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## Hot answers tagged stochastic-calculus

11

My understanding is because the Ito's integration definition keeps the martingale property. With Brownian motion $W(t, \omega)$ defined, to define stochastic integration in a Riemann–Stieltjes style: $$\int_0^t f(t, \omega) d W(t, \omega) = \lim_{\| \Delta_n\| \to 0 } \sum_{i=1}^{n} f(\tau_i,\omega) \left ( W(t_i, \omega) - W(t_{i-1}, \omega) \right )$$ , ...

9

In fact Ito and Stratonovich calculus are both mathematically equivalent. In the following paper you can e.g. see that both derivations lead to the same result, i.e. the Black-Scholes equation: Black-Scholes option pricing within Ito and Stratonovich conventions by J. Perello, J. M. Porra, M. Montero and J. Masoliver From the abstract: Options ...

8

I can clarify 100% that $(dw)^2$= $dt$ and recommend you to accept it as a fact. Like any other differential, this differential is defined in terms of its integral: $$\int_{t_{0}}^{t_{1}}(dW)^{2}\equiv\lim_{n\rightarrow\infty}\sum_{k=0}^{n-1}[W(t_{k+1})-W(t_{k})]^{2}$$ Where $t_{k}=t_{0}+k(t_{1}-t_{0})/n$. Since $$... 7 These are all examples on Ito Formula in its general form (with quadratic variations): 7 We know that (\tilde{W}_t) := (-W_t) is also a Wiener process so$$ E[W_pW_qW_r] = E[\tilde{W}_p\tilde{W}_q\tilde{W}_r] = (-1)^3E[W_pW_qW_r] $$and that implies that E[W_pW_qW_r] = 0. 6 The trick is to start with the highest power, rewrite it as something you know (a third order moment) and then work backwards on the remaining terms. By that I mean you can complete the cube as follows:$$E[W_t^3 - 3tW_t|\mathcal{F}_s] = E[(W_t-W_s)^3 - C -3tW_t|\mathcal{F}_s]$$where you'll need to find C such that the equality holds (i.e. C=W_s^3 + ... 5 If by 'solve' you mean how do we know that \ln S_t is the right change of variable, then you can go by the following (not rigorous) line of thought: Ito's fomula suggests that given an SDE$$dX_t = \mu(X_t,t)dt+\sigma(X_t,t)dW_t$$and a function f(x,t): the SDE for the process Y_t=f(X_t,t) will satisfy$$dY_t = [f_t(X_t,t) + f_x(X_t,t)\mu(X_t,t) + ...

5

Shreve's theorem also called "Girsanov II" indeed represents a special case of the general "Girsanov I" from Wiki above, with $$Y_t:=W_t,$$$$X_t:=-\int_0^t\Theta_udW_u$$ We can show: $$[Y,X]=-\int_0^t\Theta_udu$$ by using general Stochastic Calculus rules (e.g. p.37, 6.6 here): ...

5

$$\textbf{Preface}$$ I am assuming log normal asset but this is not clear from the question? Or rather I have misinterpreted the question! Well as I see it from a a purely mathematical exercise $$d\left(\dfrac{S_t}{M_t}\right) =\frac{1}{M_t}dS_t - \frac{S_t}{M_t^2}dM_t +O(dt^2)$$ using Ito's lemma. Then we can sub in the original processes yields ...

5

The convexity of the exponential function of the stochastic variable $W$ makes its expectation greater than the exponentiation of the expectation of $W$. This is an example of Jensen's inequality, $E[e^{\sigma W}]> e^{\sigma E[W]}=1$. $\sigma$ can be interpreted as the magnitude of the convexity of the exponential function. This can be seen by Taylor ...

5

For any $s \geq t$, note that \begin{align*} r_s = r_t + \sigma\int_t^s dW_u + \int_t^s \theta_u du. \end{align*} Then, \begin{align*} \int_t^T r_s ds &= (T-t)r_t + \sigma\int_t^T\int_t^s dW_u ds + \int_t^T \int_t^s\theta_u du ds\\ &=(T-t)r_t + \sigma\int_t^T\int_u^T ds\, dW_u +\int_t^T\int_u^T\theta_u ds du\\ &=(T-t)r_t + \sigma\int_t^T ...

4

If the loss distribution is normal with mean $\mu$ and variance $\sigma^2$, then the Value-at-Risk and Expexted Shortfall (or CVaR) at level $\alpha \in (0, 1)$ are \begin{align*} \mbox{VaR}_\alpha & = \mu + \sigma \Phi^{-1}(\alpha) , \\ \mbox{ES}_\alpha & = \mu + \sigma \frac{\phi\{\Phi^{-1}(\alpha)\}}{1 - \alpha} , \end{align*} where $\phi$ ...

4

You derivation here is flawed because you are deriving with respect to two processes and you do not take into account that the variable $W_t$ is stochastic and hence $S_t$ is as well. So, to derive $S_t$ from $dS_t$, you have to apply Ito's Lemma, see this question for details. This is the "classic" way you see it. If you want to do it the other way ...

4

In the integral $$\int_0^t S_u dW^{*}_u \, ,$$ $dW^{*}_u \equiv W^{*}_{u+du} - W^{*}_u$ is independent from the integrand $S_u$. So, $\mathbb{E}\left[ \int_0^t S_u dW^{*}_u\middle\vert \mathcal{F}_0\right] = \int_0^t \mathbb{E}\left[S_u \middle\vert \mathcal{F}_0\right]\mathbb{E}\left[dW^{*}_u\middle\vert \mathcal{F}_0\right] = 0$, since ...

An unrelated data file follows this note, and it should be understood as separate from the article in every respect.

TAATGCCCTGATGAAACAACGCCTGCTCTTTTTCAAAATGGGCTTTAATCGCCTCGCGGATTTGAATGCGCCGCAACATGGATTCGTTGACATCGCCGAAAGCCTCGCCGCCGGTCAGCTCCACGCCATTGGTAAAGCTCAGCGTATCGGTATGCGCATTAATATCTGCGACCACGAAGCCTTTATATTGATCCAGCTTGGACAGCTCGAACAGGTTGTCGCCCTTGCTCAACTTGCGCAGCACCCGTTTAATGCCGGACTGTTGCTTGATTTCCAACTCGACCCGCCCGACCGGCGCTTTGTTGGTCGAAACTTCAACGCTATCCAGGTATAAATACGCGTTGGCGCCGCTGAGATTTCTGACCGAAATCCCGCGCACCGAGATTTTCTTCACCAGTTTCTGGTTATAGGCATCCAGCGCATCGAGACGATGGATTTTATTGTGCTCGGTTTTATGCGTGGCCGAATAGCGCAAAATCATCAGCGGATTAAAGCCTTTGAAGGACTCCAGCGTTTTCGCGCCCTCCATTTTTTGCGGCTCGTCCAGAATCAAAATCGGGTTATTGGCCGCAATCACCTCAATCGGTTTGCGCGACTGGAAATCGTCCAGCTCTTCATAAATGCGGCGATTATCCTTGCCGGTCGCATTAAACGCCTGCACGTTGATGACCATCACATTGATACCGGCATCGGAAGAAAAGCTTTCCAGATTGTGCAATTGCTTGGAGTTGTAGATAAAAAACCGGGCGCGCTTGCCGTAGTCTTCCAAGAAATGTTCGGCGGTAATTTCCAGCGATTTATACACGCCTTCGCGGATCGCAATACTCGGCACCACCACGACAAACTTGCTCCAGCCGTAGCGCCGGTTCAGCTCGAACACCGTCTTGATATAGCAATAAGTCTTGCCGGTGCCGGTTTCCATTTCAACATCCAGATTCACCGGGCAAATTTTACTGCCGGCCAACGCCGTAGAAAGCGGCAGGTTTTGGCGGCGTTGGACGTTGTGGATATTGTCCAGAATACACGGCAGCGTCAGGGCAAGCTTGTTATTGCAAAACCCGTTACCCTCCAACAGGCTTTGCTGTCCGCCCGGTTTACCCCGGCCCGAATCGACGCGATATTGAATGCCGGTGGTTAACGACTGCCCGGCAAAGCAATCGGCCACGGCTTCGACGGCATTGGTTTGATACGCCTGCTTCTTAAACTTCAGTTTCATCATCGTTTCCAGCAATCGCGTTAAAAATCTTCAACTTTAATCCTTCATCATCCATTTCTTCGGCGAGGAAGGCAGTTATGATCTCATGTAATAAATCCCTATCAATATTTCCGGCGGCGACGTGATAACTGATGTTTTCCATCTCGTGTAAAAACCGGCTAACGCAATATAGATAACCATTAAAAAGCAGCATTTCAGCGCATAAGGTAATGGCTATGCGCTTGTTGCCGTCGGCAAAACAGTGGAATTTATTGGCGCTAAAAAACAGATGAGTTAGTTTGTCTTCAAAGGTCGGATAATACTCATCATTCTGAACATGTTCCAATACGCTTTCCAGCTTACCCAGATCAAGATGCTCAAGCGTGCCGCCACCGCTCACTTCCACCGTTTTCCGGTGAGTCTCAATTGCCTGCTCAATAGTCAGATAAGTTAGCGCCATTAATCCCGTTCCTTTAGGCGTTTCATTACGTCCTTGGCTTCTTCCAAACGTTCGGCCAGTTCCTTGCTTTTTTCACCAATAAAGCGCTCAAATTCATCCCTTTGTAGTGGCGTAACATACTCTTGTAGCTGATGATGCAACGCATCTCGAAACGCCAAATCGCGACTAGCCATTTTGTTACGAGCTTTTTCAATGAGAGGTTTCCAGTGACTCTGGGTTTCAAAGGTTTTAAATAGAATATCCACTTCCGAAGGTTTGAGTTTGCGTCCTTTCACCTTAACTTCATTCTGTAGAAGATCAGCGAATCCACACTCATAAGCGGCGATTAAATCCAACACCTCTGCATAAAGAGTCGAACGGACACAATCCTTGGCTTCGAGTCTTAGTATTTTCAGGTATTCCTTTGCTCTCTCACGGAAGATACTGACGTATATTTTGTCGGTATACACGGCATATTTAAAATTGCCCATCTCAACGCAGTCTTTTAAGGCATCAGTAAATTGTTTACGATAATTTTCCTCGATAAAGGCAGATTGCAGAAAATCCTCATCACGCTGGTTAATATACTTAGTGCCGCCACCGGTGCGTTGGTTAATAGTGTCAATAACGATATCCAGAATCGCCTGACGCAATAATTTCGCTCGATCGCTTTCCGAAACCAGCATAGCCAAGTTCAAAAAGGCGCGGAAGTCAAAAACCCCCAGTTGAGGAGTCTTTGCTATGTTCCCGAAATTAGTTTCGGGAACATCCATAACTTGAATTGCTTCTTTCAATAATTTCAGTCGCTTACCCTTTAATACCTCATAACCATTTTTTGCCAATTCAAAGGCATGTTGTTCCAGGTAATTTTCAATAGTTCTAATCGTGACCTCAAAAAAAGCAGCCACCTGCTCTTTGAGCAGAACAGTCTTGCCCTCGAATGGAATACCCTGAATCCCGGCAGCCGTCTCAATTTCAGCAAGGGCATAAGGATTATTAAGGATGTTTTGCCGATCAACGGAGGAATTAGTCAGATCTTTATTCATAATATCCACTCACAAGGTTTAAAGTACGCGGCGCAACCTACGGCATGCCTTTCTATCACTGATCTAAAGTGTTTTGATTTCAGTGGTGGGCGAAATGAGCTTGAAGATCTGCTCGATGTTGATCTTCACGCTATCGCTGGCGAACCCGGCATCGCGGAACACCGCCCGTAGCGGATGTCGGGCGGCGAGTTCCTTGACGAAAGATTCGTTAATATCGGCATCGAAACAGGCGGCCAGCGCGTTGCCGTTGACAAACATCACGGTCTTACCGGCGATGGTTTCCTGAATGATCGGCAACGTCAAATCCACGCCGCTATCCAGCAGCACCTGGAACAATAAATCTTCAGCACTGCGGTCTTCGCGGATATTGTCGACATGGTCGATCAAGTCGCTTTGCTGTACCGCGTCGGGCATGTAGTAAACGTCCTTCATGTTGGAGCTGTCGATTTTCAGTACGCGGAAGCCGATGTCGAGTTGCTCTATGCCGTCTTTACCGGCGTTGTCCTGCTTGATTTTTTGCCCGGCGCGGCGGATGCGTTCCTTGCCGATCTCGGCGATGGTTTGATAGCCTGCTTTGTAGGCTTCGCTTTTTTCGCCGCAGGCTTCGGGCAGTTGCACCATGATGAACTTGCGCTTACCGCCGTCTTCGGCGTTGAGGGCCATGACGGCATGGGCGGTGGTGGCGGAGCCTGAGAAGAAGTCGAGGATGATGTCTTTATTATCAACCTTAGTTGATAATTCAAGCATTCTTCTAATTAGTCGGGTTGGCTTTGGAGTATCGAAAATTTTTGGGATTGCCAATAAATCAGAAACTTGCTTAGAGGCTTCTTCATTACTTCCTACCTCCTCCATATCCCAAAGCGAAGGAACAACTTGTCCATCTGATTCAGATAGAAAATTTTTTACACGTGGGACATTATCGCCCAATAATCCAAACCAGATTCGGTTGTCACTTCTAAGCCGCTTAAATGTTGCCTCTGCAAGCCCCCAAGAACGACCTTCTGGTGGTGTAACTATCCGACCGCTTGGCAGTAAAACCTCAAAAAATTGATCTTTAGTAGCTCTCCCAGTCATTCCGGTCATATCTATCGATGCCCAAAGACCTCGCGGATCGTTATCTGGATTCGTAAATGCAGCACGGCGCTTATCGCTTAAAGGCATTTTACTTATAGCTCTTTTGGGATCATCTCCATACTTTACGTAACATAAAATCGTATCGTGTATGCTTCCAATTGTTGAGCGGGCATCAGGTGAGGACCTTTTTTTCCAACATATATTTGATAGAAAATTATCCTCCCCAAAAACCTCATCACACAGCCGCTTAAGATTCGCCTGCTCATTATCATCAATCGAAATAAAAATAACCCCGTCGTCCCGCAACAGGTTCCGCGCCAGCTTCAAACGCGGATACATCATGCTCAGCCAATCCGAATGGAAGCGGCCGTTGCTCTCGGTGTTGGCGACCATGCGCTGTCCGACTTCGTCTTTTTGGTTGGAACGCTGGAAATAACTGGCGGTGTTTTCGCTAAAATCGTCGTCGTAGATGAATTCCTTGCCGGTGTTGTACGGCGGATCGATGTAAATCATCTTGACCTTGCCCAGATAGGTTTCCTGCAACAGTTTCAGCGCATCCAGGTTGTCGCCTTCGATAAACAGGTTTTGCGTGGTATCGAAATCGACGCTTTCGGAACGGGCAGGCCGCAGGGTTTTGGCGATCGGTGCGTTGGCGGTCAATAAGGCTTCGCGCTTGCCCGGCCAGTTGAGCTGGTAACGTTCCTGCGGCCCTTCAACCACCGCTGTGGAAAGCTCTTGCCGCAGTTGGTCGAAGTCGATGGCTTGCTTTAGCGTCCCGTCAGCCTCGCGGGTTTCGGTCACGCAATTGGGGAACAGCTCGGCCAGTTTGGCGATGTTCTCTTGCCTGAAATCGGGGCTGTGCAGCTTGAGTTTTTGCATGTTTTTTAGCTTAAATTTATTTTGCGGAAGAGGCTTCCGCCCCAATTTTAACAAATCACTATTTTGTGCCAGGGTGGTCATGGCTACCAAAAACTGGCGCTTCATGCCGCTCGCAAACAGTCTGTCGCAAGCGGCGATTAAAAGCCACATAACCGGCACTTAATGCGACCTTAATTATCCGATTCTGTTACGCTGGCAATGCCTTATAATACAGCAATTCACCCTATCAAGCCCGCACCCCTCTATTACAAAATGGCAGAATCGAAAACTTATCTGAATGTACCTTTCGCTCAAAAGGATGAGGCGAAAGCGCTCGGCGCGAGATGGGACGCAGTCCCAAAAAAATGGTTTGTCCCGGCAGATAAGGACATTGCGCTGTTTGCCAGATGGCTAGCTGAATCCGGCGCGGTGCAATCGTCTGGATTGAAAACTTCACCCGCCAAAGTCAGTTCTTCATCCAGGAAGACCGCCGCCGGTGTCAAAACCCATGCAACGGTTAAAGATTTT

3

Consider an (arithmetic) Ornstein-Uhlenbeck process as a model of the asset price $X_t$: $$dX_t = \kappa(\mu-S_t)dt + \sigma dW_t$$ where $\mu$ is the mean-reversion level, $\sigma$ is a volatility parameter, $W_t$ is Brownian motion, and $\kappa$ is the reversion speed. An Ornstein-Uhlenbeck process will revert to the mean infinitely often if $\kappa ... 3 For Q1, the function$a(t)$is the instantaneous correlation. The form given by (2) is basically the Cholesky decomposition. Of course, you may directly show, uisng Levy's characterization, that $$\widetilde{W}(t) = \int_0^t\bigg[\frac{1}{\sqrt{1-||a(t)||^2}} dZ(t) -\frac{a(t)^T}{\sqrt{1-||a(t)||^2}} dW^B(t) \bigg]$$ is a standard scalar Brownian motion ... 3 Q1: $$(1)\rightarrow(2)$$ (1):$a(t)$is the instantaneous correlation of$\rho(Z_t,W_t)$because: $$\rho(dZ_t,dW_t)=\dfrac{Cov(dZ_t,dW_t)}{\sigma_{dZ_t}\sigma_{dW_t}}=\dfrac{E(dZ_t\cdot dW_t)}{\sqrt{dt} \sqrt{dt}}=\dfrac{\langle dZ_t, dW_t\rangle}{t}=a(t)$$$\Rightarrow$(2) holds as following, in the 1-dim case:$dZ_t\sim N(0,dt),$... 3 About the integration problem: Your integrand is highly oscillatory, and the adaptive quadrature of Matlab doesn't handle such integrands very well. In general, I would recommend Mathematica when Matlab's standard procedures don't perform well. In this case, a Levin-type method would perform much better. The reason that quadv produces NaN values is because ... 3 A key property of Brownian motion is independent increments. So if$x-1 > y$, then $$\mathbb{E}[\Delta W_x \Delta W_y] = 0$$ because the time intervals [x-1,x] and [y-1,y] do not overlap. If they do overlap, i.e.$x-1 \leq y < x, then \begin{align} \mathbb{E}[\Delta W_x \Delta W_y] =&\ \mathbb{E}[(W_x - W_{x-1}) (W_y-W_{y-1})] \\ =&\ ... 3 It is true that the self-financing property of the replicating portfolio seems not explicitly presumed nor shown in Shreve's derivation of the Black-Scholes formula. One may note that a replicating portfolio is by definition a self-financing portfolio which replicates the payoff. The problem as I see is that Shreve is just suggesting some portfolio and ... 3 This is a good shorter reference: http://www.impan.pl/CZM/tankov.pdf. Cont and Tankov have also written a longer book about modelling with Levy processes that I think is really good. There's going to be a strong connection between the sequence of jump times and the Levy measure\nu$. In a single unit of time,$ \nu(dx)$is a measure (not necessarily a ... 3 The initial condition for the backward Kolmogorov PDE is that $$u(0,x) = g(x)$$ for all$x$in the relevant domain and not just at a particular point. So if your functions$f$and$g$agree only at a single point the initial conditions are in fact different. 3 I will try to answer this a bit differently. The rigorous answer: because Ito calculus tells us that we need the second order term. Look at $$S_t = S_0\exp(\mu t + \sigma B_t).$$ Assume that$S_0$is known and fixed and look at by Ito's formula $$d(S_t/S_0) = \mu dt + \sigma B_t + \frac{\sigma^2}{2} dt.$$ Then with some abuse of notation: $$... 3 A portfolio V_t(\alpha_t,\beta_t) (for stock S_t and zerobond B_t) is self-financing iff:$$V_t=\alpha_tS_t+\beta_t B_t$$It further implies$$dV_t=\alpha_tdS_t+\beta_tdB_t$$To replicate a derivative C(S_t,t) by a self-financing portfolio of stock and bond, set:$$dV_t=dC_t$$The dynamics of dC can be specified using Ito's Lemma on ... 2 I don't know what you did when you tried pulling out 1-\alpha, the correct expression would be \lim_{\alpha \to 1} \frac{\mu(1-\alpha) + \sigma {\phi^{-1}(\alpha)}}{(1-\alpha)(\mu + \sigma \phi^{-1}(\alpha))}. Anyhow, you can try using the substitution \Phi^{-1}(\alpha) = x, x \to \infty and \alpha = \Phi(x). Then the expression becomes ... 2$$S_t = S_0\exp((r-\frac{\sigma^2}{2})t+\sigma W_t)$$is not yet a martingale for it is not dirftless. From a probabilistic point of vew the "drift adjustment" comes into play so that the expected value of S_t will be e^{rt} rathern than e^{(r+0.5\sigma^2)t}. For the expected value of a log-normaly distributed variable with mean \mu and vol ... 2 So we have the identity$$g(S,\sigma, t, C,C_t,C_S,...)=g(S, t,\sigma, V,V_t,V_S,...)$$where S, \sigma, and t are independent variables and V=V(S,\sigma,t), C=C(S,\sigma,t) are some unknown functions. But we can also treat the above identity formally and assume that the functions C,C_t,C_S,...,V,V_t,V_S,... are themselves independent ... 2 This interesting question provides excellent links to Dynamic Nelson-Siegel Term Structure Models for interest rates for No Arbitrage and exposes key formulation in an interesting way. Appendix in p37 of ssrn link says \lambda is market price of diffusion risk. However, in the DNS model the \lambda is eigenvalues of \kappa, which then part of ... 2 This will be the inverse process$$\frac{1}{S_t}$$Applying Itô's formula the dynamics are then given by$$d\frac{1}{S_t}=\frac{-1}{S_t^2}dS_t+\frac{1}{S_t^3}dS_tdS_t$$some simple algebra then leads to$$d\frac{1}{S_t}=\frac{1}{S_t}(\sigma^2 -r)dt+\frac{1}{S_t}\sigma dW_t$$2 First of all, a filtration$( \mathscr{F}_t )_{t \geq 0 }$is a "set" of sigma algebras indexed usually by time t that are increasing. That is, for every$t>0$,$\mathscr{F}_t$is a sigma algebra and$\mathscr{F}_t \subseteq \mathscr{F}_T$for all$0\leq t \leq T$. The canonical example, is the filtration generated by a process, say Brownian Motion$W\$: ...